The nectar lines are to tempt in the insects that the orchid will reward with nectar and take payment in the form of pollen transported on the insects’ backs. All that irresistible beauty is to ensure that the orchid will cross pollinate and seeds will form.
No chance of that in this kitchen!
However on the garden table outside, something more promising is taking place.
Here a few violas from the garden centre have survived the snow and perked up in the sunshine. They are very close to their wild heartsease pansies and have not been so over bred so that no bee can use them.
A huge Queen bumble bee has recognised the honey guide makings on the flower and she is in! This is a scarce time for flowers for us all, but she has emerged from her winter dormancy to find what ever she can to fuel her self up in order to found her new dynasty in the garden.
I think she is a bombus terrestris Queen and she will found her colony underground, probably in an abandoned mouse hole.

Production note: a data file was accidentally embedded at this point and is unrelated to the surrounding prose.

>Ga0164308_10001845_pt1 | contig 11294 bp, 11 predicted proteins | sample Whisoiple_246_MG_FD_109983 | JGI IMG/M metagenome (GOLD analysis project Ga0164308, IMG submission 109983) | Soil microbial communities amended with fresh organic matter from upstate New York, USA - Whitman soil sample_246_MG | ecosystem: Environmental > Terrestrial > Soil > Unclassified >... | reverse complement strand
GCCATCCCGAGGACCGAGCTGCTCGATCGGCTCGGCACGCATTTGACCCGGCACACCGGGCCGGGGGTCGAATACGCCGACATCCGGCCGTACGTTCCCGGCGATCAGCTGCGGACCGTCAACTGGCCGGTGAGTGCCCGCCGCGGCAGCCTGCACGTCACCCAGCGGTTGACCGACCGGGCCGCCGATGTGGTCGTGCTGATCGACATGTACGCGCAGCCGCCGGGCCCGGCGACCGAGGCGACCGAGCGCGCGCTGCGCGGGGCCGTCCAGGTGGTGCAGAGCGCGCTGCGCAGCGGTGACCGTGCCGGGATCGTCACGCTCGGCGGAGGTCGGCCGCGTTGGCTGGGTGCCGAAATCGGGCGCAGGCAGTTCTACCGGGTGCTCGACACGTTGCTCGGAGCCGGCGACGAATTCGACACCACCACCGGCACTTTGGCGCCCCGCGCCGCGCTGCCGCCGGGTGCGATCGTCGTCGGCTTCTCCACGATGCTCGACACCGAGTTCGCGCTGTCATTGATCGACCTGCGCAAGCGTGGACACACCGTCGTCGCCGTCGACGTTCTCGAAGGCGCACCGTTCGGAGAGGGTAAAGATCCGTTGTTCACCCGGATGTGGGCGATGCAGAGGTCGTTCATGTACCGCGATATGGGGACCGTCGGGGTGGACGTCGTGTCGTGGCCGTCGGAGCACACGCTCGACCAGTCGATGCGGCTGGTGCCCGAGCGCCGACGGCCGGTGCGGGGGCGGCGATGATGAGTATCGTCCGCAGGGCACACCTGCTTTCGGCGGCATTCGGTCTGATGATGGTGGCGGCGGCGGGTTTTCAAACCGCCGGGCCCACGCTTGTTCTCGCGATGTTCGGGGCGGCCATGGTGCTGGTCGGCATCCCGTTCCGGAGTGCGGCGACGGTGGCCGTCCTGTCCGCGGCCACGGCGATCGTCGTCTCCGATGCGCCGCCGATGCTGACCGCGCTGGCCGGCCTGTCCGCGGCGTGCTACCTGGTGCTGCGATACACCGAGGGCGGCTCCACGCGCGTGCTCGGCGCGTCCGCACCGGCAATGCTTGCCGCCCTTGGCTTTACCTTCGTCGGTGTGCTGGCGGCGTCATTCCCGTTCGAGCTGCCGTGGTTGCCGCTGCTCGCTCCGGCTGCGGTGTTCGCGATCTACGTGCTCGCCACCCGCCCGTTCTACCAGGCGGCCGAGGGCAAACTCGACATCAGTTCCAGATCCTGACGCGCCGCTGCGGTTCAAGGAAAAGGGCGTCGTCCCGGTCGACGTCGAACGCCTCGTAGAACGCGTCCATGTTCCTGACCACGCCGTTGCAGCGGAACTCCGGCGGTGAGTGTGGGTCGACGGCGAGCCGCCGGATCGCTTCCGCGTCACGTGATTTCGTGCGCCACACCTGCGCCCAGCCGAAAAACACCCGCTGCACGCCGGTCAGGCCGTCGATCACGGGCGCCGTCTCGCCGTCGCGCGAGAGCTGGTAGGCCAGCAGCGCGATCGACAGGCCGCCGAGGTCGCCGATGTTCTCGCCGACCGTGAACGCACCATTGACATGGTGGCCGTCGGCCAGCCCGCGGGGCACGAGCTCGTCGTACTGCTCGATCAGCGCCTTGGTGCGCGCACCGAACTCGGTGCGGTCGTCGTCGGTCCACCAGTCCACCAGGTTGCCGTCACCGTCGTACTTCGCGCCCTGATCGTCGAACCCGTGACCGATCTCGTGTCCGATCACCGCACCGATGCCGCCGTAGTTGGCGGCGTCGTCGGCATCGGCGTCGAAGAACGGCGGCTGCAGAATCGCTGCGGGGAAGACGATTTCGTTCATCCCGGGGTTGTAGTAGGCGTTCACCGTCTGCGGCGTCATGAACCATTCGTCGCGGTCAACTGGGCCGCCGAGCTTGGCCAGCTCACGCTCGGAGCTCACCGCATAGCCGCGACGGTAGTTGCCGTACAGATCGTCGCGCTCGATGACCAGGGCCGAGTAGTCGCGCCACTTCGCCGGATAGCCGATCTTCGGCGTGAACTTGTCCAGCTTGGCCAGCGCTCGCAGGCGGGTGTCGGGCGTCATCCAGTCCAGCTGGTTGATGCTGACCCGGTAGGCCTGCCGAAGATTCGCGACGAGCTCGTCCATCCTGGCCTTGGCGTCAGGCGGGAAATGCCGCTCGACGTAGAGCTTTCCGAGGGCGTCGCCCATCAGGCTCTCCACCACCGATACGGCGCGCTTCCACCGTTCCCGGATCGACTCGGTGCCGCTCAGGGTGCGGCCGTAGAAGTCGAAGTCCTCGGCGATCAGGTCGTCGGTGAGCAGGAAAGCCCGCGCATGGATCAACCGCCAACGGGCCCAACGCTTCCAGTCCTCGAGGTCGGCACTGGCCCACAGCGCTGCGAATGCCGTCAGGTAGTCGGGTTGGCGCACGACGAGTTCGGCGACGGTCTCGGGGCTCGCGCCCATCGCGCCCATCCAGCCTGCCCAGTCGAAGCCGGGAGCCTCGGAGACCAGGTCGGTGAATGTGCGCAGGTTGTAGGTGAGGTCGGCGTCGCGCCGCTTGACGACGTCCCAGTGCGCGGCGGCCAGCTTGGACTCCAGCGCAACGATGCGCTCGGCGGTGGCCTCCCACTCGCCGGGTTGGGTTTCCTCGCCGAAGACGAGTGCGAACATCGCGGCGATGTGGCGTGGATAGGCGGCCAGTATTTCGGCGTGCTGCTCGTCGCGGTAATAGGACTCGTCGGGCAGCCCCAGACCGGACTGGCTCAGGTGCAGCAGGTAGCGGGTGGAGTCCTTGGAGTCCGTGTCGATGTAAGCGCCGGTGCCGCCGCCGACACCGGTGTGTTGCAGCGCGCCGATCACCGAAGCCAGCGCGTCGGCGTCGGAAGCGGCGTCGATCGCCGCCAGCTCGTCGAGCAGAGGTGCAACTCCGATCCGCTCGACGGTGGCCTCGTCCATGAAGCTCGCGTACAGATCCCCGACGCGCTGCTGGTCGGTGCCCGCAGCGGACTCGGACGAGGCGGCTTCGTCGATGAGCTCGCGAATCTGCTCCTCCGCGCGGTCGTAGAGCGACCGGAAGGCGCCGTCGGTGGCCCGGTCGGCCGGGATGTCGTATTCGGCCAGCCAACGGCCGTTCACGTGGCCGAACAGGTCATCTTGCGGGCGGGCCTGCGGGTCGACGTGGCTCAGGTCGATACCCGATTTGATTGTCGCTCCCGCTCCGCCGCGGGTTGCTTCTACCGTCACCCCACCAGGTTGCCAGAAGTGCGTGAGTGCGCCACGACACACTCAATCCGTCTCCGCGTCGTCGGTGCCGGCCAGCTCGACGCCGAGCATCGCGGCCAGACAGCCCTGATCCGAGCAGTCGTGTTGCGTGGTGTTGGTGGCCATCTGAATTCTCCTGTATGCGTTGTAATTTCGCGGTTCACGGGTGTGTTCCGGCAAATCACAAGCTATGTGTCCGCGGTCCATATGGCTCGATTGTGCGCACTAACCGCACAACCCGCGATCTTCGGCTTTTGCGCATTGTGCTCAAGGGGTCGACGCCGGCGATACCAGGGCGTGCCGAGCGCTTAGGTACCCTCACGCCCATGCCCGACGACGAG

I hope she found enough food in these few early flowers on my patio table to hatch her new season of pollinators for the flowers that we all long to see.
I’ve just seen my first butterfly of the year in the garden. It was a lovely yellow male brimstone ( the females are green) and its similarity to the colour of butter makes it the original butterfly in the English language!
It is commonly called a Brimstone in English, where it’s yellow colour is associated with sulphur. “ Hell fire and brimstone” apparently comes from the sulphuric smell left after a divine lighting strike has cut down a sinner. The French name Citron is much milder by comparison and lemon yellow is more appealing than the smell of hell fire!
The Brimstone butterfly is remarkably long lived. It survives for up to a year and it hibernates for seven months of winter in woodland, where it hangs up with its wings folded inconspicuously like an old leaf.
The males wake up much earlier than the females and she waits until the food plant that her offspring will need is in leaf.
Both genders feed on flower nectar and especially like scabious flowers. Their caterpillar food plant is alder buckthorn, which likes wet places and brimstone females move to wet lands to lay their eggs. Butterflies which hatch from these caterpillars sleep the winter away in woodlands, to which they migrate in the cold times and emerge to mate and start the cycle all over again in the spring